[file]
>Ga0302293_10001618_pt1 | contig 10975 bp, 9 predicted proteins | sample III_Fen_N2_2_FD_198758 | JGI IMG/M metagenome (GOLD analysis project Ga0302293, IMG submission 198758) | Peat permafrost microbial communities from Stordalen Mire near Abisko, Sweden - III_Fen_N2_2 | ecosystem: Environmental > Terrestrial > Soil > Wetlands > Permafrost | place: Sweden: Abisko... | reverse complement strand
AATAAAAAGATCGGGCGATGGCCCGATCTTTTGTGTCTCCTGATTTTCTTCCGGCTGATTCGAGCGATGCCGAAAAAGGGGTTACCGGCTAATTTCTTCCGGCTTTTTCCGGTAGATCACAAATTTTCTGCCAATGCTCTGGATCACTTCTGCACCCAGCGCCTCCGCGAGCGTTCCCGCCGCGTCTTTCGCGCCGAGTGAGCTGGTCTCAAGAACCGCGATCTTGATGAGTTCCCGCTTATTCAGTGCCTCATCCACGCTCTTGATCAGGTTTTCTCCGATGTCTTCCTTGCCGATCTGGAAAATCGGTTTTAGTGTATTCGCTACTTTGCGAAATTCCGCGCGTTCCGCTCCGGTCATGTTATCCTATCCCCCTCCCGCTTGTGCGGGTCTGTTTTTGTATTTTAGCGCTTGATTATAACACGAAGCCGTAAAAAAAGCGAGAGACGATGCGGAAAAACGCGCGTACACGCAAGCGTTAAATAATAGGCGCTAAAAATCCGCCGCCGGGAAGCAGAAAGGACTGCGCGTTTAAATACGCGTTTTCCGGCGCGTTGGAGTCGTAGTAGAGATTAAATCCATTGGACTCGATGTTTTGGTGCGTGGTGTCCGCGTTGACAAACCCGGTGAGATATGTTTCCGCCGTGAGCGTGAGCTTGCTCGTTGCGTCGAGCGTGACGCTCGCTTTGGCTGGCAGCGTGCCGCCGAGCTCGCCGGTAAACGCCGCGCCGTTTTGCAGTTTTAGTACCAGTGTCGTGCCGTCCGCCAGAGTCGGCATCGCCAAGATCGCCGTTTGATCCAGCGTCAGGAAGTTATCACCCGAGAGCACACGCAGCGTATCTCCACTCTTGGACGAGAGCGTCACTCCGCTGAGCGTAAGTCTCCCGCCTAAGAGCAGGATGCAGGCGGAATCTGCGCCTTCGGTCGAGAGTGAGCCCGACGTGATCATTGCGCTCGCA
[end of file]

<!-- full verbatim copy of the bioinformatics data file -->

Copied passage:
>Ga0302293_10001618_pt1 | contig 10975 bp, 9 predicted proteins | sample III_Fen_N2_2_FD_198758 | JGI IMG/M metagenome (GOLD analysis project Ga0302293, IMG submission 198758) | Peat permafrost microbial communities from Stordalen Mire near Abisko, Sweden - III_Fen_N2_2 | ecosystem: Environmental > Terrestrial > Soil > Wetlands > Permafrost | place: Sweden: Abisko... | reverse complement strand
AATAAAAAGATCGGGCGATGGCCCGATCTTTTGTGTCTCCTGATTTTCTTCCGGCTGATTCGAGCGATGCCGAAAAAGGGGTTACCGGCTAATTTCTTCCGGCTTTTTCCGGTAGATCACAAATTTTCTGCCAATGCTCTGGATCACTTCTGCACCCAGCGCCTCCGCGAGCGTTCCCGCCGCGTCTTTCGCGCCGAGTGAGCTGGTCTCAAGAACCGCGATCTTGATGAGTTCCCGCTTATTCAGTGCCTCATCCACGCTCTTGATCAGGTTTTCTCCGATGTCTTCCTTGCCGATCTGGAAAATCGGTTTTAGTGTATTCGCTACTTTGCGAAATTCCGCGCGTTCCGCTCCGGTCATGTTATCCTATCCCCCTCCCGCTTGTGCGGGTCTGTTTTTGTATTTTAGCGCTTGATTATAACACGAAGCCGTAAAAAAAGCGAGAGACGATGCGGAAAAACGCGCGTACACGCAAGCGTTAAATAATAGGCGCTAAAAATCCGCCGCCGGGAAGCAGAAAGGACTGCGCGTTTAAATACGCGTTTTCCGGCGCGTTGGAGTCGTAGTAGAGATTAAATCCATTGGACTCGATGTTTTGGTGCGTGGTGTCCGCGTTGACAAACCCGGTGAGATATGTTTCCGCCGTGAGCGTGAGCTTGCTCGTTGCGTCGAGCGTGACGCTCGCTTTGGCTGGCAGCGTGCCGCCGAGCTCGCCGGTAAACGCCGCGCCGTTTTGCAGTTTTAGTACCAGTGTCGTGCCGTCCGCCAGAGTCGGCATCGCCAAGATCGCCGTTTGATCCAGCGTCAGGAAGTTATCACCCGAGAGCACACGCAGCGTATCTCCACTCTTGGACGAGAGCGTCACTCCGCTGAGCGTAAGTCTCCCGCCTAAGAGCAGGATGCAGGCGGAATCTGCGCCTTCGGTCGAGAGTGAGCCCGACGTGATCATTGCGCTCGCA